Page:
A huge part of my appreciation for Steven Soderbergh actually comes from my least favorite of his films, The Good German. On that film, Soderbergh told a 1940s style film using 1940s style filming techniques. Gone were the close-ups and easy after-the-fact audio recordings of most modern films, instead The Good German is shot with wide angle lens requiring precise composition and boom mikes capturing the on-set audio. What sort of mad genius eschews the comforts of modern filmmaking to attempt this sort of project? I don’t think the movie works at all but what an amazing effort to understand the history of filmmaking in such an intimate and immediate way. Hell, what sort of mad genius decides to start shooting movies like High Flying Bird and Unsane on iPhones? Soderbergh is the purest sort of nerd for his craft. His Extension 765 blog sees the director meticulously tracks each film, show, book, play, and short he watches each year – he consumes more film than most critics while still finding the time to fire off a fascinating movie or two every single year.
Each new Soderbergh release is an for me event. A huge part of the appeal is that you never know what you’re going to get. You might get Meryl Streep, Dianne Wiest, Candice Bergen, and Lucas Hedges improvising a movie. You might get Channing Tatum road tripping with his stripper buddies. You might get George Clooney and Jennifer Lopez in the coolest, sexiest crime movie of an entire decade. Nothing about his filmography feels safe. Nothing feels regurgitated. Even his sequels like Ocean’s 12 and 13 or Magic Mike XXL shift the formula of their predecessors in interesting new ways.
And so when Soderbergh decides to make a crime thriller overtly inspired by one of his favorite films, The Conversation, every movie nerd should be excited. I am delighted to report that Kimi absolutely rocks.
Kimi takes its title from the Alexa-like device at the film’s core. Zoë Kravitz stars as a tech engineer tasked with listening to inputs the device failed to comprehend with an audio expert’s ear. Her job requires her to resolve each unclear recording so the machine’s comprehension can improve. Terrifyingly enough, this is also a job that exists in real life, which served as the inspiration for the film.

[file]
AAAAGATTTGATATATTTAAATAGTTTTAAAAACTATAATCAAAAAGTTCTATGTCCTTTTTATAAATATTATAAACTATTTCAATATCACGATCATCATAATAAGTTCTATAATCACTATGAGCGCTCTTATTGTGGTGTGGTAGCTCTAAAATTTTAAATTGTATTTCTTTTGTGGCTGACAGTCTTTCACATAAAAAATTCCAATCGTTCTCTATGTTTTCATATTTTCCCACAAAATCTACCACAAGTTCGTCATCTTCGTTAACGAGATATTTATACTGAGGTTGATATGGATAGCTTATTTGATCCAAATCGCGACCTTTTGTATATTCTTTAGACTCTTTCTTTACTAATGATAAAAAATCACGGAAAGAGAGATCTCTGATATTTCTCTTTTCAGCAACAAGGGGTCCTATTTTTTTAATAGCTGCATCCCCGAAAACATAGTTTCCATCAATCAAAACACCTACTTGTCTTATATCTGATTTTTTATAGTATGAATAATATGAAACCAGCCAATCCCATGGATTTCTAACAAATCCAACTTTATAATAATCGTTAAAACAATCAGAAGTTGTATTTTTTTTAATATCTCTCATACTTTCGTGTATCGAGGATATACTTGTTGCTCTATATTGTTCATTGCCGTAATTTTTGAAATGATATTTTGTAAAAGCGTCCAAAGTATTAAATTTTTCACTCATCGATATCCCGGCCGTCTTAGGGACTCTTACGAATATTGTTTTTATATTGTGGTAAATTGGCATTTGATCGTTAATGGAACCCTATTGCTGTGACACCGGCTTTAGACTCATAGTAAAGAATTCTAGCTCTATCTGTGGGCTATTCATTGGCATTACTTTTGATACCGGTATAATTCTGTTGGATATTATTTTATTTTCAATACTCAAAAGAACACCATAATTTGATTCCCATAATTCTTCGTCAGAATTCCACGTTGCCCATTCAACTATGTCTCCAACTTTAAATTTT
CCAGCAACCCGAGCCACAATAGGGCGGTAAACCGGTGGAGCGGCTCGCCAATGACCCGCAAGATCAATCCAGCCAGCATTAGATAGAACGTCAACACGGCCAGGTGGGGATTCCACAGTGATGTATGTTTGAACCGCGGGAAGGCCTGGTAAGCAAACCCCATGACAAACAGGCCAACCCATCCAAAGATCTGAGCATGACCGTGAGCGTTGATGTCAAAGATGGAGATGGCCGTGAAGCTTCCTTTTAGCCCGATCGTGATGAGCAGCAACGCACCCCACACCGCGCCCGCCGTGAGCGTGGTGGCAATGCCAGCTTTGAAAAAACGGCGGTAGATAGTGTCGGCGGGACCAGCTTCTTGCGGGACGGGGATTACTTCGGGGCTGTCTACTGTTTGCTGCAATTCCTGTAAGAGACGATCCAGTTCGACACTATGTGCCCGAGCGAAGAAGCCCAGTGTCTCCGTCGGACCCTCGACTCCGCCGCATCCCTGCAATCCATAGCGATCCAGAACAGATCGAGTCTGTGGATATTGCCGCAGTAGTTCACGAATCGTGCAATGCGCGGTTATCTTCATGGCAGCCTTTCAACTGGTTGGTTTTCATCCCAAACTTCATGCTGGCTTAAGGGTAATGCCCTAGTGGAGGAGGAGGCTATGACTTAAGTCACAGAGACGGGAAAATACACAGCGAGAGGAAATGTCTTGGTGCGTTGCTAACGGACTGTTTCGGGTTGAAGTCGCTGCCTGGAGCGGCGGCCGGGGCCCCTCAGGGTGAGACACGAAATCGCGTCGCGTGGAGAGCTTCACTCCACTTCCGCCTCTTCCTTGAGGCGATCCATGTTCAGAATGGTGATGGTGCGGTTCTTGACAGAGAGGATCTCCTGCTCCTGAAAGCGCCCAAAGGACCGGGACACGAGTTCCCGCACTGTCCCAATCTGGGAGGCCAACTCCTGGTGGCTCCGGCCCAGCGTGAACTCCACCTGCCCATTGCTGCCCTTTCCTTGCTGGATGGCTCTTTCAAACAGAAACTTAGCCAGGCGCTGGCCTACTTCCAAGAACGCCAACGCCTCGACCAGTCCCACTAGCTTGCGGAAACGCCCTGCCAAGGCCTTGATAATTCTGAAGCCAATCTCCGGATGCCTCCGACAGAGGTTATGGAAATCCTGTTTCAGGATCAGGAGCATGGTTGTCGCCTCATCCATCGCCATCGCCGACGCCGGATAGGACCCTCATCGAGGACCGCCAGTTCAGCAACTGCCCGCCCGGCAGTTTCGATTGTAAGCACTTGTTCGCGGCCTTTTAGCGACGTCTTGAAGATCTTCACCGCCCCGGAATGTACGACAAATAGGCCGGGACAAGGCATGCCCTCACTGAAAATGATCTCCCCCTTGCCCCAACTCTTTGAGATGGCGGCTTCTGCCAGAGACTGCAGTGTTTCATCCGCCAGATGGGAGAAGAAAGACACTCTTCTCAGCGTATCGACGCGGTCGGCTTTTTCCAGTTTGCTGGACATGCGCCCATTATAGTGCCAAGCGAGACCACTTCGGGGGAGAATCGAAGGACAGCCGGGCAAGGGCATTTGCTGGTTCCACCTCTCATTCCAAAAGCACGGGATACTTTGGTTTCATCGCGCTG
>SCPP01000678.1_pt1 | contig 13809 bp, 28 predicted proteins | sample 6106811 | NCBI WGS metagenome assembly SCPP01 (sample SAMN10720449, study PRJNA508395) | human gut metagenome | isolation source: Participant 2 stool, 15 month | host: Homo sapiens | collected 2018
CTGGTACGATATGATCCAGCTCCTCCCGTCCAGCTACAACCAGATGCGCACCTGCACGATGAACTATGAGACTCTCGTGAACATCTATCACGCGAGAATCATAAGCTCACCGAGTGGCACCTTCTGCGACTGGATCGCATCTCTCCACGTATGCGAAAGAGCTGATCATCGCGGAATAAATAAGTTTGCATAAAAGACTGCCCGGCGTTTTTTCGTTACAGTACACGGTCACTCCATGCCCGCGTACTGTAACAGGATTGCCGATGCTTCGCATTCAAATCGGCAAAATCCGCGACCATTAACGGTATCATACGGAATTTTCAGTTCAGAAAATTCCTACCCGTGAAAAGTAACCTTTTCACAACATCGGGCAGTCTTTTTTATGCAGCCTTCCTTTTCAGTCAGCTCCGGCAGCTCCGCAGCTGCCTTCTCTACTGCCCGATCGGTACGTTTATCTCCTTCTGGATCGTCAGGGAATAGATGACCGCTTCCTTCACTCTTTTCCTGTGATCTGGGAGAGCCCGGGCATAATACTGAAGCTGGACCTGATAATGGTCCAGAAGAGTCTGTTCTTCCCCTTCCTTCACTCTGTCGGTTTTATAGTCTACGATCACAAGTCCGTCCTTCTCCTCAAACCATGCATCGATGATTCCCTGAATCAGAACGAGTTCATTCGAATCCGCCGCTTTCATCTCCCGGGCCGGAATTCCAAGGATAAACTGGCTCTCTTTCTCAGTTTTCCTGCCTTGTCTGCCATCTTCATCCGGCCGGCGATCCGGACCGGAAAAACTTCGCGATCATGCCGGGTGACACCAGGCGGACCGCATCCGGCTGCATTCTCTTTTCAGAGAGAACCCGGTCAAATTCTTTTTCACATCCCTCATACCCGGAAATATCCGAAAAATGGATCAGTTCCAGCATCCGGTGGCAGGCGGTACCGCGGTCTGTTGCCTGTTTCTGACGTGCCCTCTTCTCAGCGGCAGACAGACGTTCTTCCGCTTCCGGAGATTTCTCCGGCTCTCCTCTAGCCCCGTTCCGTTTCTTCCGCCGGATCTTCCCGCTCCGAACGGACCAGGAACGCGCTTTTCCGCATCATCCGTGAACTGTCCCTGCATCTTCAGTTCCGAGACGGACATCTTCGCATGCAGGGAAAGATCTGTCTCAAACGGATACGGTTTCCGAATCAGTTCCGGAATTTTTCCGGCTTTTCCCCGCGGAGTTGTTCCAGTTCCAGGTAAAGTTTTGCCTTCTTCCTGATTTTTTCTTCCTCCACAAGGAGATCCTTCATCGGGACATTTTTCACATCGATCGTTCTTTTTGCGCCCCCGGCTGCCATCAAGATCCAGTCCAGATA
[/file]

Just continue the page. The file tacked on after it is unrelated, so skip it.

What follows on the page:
Kravitz’s Angela is largely a shut-in in loving echoes of another Soderbergh influence: Rear Window. Thanks to a debilitating case of agoraphobia exacerbated by the effects of the COVID pandemic even opening her front door is a struggle. And so when she hears something concerning on a recording, she’s forced out of her home to make sure the case is properly investigated. The actual audio processing itself is a nifty feat of design: as Angela puts on her headphones all the sound in the film drops away except for what she chooses to play, and re-play, and re-play again. As she tinkers with the levels of audio files, we’re given a very realistic feeling primer in just how precisely audio recordings can be adjusted with sufficient expertise. The sound design, Kravitz’s face, and taut editing combine to make fiddling with a few nobs into crackerjack cinema.